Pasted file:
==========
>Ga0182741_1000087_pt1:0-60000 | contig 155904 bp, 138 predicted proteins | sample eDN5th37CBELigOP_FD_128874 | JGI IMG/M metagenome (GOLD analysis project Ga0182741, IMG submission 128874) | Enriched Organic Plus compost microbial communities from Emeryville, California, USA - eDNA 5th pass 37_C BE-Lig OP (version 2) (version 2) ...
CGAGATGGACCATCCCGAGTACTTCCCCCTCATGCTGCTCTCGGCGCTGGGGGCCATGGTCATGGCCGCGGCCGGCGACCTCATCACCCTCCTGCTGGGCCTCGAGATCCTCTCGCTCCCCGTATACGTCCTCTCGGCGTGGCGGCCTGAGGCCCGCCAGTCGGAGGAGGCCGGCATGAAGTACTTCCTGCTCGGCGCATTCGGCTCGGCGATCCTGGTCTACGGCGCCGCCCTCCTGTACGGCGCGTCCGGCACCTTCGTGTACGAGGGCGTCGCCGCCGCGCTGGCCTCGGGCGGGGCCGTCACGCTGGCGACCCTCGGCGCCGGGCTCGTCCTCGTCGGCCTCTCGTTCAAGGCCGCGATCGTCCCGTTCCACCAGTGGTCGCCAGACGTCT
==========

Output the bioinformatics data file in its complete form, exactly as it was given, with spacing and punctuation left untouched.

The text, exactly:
>Ga0182741_1000087_pt1:0-60000 | contig 155904 bp, 138 predicted proteins | sample eDN5th37CBELigOP_FD_128874 | JGI IMG/M metagenome (GOLD analysis project Ga0182741, IMG submission 128874) | Enriched Organic Plus compost microbial communities from Emeryville, California, USA - eDNA 5th pass 37_C BE-Lig OP (version 2) (version 2) ...
CGAGATGGACCATCCCGAGTACTTCCCCCTCATGCTGCTCTCGGCGCTGGGGGCCATGGTCATGGCCGCGGCCGGCGACCTCATCACCCTCCTGCTGGGCCTCGAGATCCTCTCGCTCCCCGTATACGTCCTCTCGGCGTGGCGGCCTGAGGCCCGCCAGTCGGAGGAGGCCGGCATGAAGTACTTCCTGCTCGGCGCATTCGGCTCGGCGATCCTGGTCTACGGCGCCGCCCTCCTGTACGGCGCGTCCGGCACCTTCGTGTACGAGGGCGTCGCCGCCGCGCTGGCCTCGGGCGGGGCCGTCACGCTGGCGACCCTCGGCGCCGGGCTCGTCCTCGTCGGCCTCTCGTTCAAGGCCGCGATCGTCCCGTTCCACCAGTGGTCGCCAGACGTCT